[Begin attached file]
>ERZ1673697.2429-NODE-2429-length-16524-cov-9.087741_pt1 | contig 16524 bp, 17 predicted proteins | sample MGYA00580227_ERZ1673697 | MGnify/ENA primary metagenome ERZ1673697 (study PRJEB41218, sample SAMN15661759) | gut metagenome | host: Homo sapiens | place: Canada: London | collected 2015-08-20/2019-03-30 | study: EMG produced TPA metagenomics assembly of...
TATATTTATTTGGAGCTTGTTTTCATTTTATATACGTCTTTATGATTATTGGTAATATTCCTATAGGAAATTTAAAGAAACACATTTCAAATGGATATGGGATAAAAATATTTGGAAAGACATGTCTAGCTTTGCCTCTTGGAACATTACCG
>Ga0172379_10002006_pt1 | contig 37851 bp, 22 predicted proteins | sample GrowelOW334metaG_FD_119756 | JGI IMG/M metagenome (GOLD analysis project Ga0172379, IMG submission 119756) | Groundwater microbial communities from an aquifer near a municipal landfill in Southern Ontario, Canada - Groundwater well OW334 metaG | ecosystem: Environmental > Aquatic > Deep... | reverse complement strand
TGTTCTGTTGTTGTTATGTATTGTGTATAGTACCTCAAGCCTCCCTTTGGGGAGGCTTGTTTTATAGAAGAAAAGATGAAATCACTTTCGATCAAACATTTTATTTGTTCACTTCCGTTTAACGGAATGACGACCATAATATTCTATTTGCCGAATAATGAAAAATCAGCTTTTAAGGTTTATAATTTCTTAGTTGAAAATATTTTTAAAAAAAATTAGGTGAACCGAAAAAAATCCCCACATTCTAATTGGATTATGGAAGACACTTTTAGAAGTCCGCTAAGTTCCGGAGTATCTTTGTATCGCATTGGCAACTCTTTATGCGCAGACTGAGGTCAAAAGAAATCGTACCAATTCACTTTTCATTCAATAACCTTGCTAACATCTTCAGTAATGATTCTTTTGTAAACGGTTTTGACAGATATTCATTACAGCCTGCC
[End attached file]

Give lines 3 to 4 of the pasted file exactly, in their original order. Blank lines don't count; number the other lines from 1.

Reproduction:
>Ga0172379_10002006_pt1 | contig 37851 bp, 22 predicted proteins | sample GrowelOW334metaG_FD_119756 | JGI IMG/M metagenome (GOLD analysis project Ga0172379, IMG submission 119756) | Groundwater microbial communities from an aquifer near a municipal landfill in Southern Ontario, Canada - Groundwater well OW334 metaG | ecosystem: Environmental > Aquatic > Deep... | reverse complement strand
TGTTCTGTTGTTGTTATGTATTGTGTATAGTACCTCAAGCCTCCCTTTGGGGAGGCTTGTTTTATAGAAGAAAAGATGAAATCACTTTCGATCAAACATTTTATTTGTTCACTTCCGTTTAACGGAATGACGACCATAATATTCTATTTGCCGAATAATGAAAAATCAGCTTTTAAGGTTTATAATTTCTTAGTTGAAAATATTTTTAAAAAAAATTAGGTGAACCGAAAAAAATCCCCACATTCTAATTGGATTATGGAAGACACTTTTAGAAGTCCGCTAAGTTCCGGAGTATCTTTGTATCGCATTGGCAACTCTTTATGCGCAGACTGAGGTCAAAAGAAATCGTACCAATTCACTTTTCATTCAATAACCTTGCTAACATCTTCAGTAATGATTCTTTTGTAAACGGTTTTGACAGATATTCATTACAGCCTGCC